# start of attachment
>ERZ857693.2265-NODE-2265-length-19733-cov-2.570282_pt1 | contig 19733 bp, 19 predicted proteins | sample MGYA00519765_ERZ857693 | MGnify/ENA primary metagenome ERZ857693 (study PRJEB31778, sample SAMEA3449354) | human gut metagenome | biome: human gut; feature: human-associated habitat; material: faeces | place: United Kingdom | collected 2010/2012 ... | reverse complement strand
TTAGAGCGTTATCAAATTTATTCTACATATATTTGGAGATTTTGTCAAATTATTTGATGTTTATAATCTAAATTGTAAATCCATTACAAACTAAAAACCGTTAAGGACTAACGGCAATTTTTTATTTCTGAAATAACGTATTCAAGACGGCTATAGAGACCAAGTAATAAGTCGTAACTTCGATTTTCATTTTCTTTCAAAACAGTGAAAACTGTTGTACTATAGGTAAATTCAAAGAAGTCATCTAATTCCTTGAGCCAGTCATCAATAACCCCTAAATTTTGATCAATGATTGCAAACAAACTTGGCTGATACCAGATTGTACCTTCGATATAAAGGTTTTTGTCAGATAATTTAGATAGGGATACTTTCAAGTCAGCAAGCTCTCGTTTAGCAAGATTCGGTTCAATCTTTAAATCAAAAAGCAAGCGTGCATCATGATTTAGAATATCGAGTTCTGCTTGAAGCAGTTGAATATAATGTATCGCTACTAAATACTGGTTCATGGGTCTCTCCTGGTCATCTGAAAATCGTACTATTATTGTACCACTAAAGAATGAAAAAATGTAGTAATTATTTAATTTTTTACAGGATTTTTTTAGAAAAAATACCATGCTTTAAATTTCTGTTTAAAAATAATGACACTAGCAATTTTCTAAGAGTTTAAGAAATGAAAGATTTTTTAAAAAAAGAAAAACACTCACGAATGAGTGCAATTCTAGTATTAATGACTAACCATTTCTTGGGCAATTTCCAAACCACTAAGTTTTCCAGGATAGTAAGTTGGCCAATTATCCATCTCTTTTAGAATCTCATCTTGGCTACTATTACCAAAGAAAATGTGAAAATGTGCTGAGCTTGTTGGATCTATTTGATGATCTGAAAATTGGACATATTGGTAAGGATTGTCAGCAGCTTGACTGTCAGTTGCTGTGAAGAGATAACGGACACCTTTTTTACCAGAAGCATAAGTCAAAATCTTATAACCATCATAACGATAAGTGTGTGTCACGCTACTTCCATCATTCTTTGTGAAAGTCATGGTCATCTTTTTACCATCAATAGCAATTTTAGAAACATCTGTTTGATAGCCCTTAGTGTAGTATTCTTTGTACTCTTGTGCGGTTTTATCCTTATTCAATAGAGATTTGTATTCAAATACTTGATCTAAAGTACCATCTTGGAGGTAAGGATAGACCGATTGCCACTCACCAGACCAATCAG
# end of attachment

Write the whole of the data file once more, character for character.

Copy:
>ERZ857693.2265-NODE-2265-length-19733-cov-2.570282_pt1 | contig 19733 bp, 19 predicted proteins | sample MGYA00519765_ERZ857693 | MGnify/ENA primary metagenome ERZ857693 (study PRJEB31778, sample SAMEA3449354) | human gut metagenome | biome: human gut; feature: human-associated habitat; material: faeces | place: United Kingdom | collected 2010/2012 ... | reverse complement strand
TTAGAGCGTTATCAAATTTATTCTACATATATTTGGAGATTTTGTCAAATTATTTGATGTTTATAATCTAAATTGTAAATCCATTACAAACTAAAAACCGTTAAGGACTAACGGCAATTTTTTATTTCTGAAATAACGTATTCAAGACGGCTATAGAGACCAAGTAATAAGTCGTAACTTCGATTTTCATTTTCTTTCAAAACAGTGAAAACTGTTGTACTATAGGTAAATTCAAAGAAGTCATCTAATTCCTTGAGCCAGTCATCAATAACCCCTAAATTTTGATCAATGATTGCAAACAAACTTGGCTGATACCAGATTGTACCTTCGATATAAAGGTTTTTGTCAGATAATTTAGATAGGGATACTTTCAAGTCAGCAAGCTCTCGTTTAGCAAGATTCGGTTCAATCTTTAAATCAAAAAGCAAGCGTGCATCATGATTTAGAATATCGAGTTCTGCTTGAAGCAGTTGAATATAATGTATCGCTACTAAATACTGGTTCATGGGTCTCTCCTGGTCATCTGAAAATCGTACTATTATTGTACCACTAAAGAATGAAAAAATGTAGTAATTATTTAATTTTTTACAGGATTTTTTTAGAAAAAATACCATGCTTTAAATTTCTGTTTAAAAATAATGACACTAGCAATTTTCTAAGAGTTTAAGAAATGAAAGATTTTTTAAAAAAAGAAAAACACTCACGAATGAGTGCAATTCTAGTATTAATGACTAACCATTTCTTGGGCAATTTCCAAACCACTAAGTTTTCCAGGATAGTAAGTTGGCCAATTATCCATCTCTTTTAGAATCTCATCTTGGCTACTATTACCAAAGAAAATGTGAAAATGTGCTGAGCTTGTTGGATCTATTTGATGATCTGAAAATTGGACATATTGGTAAGGATTGTCAGCAGCTTGACTGTCAGTTGCTGTGAAGAGATAACGGACACCTTTTTTACCAGAAGCATAAGTCAAAATCTTATAACCATCATAACGATAAGTGTGTGTCACGCTACTTCCATCATTCTTTGTGAAAGTCATGGTCATCTTTTTACCATCAATAGCAATTTTAGAAACATCTGTTTGATAGCCCTTAGTGTAGTATTCTTTGTACTCTTGTGCGGTTTTATCCTTATTCAATAGAGATTTGTATTCAAATACTTGATCTAAAGTACCATCTTGGAGGTAAGGATAGACCGATTGCCACTCACCAGACCAATCAG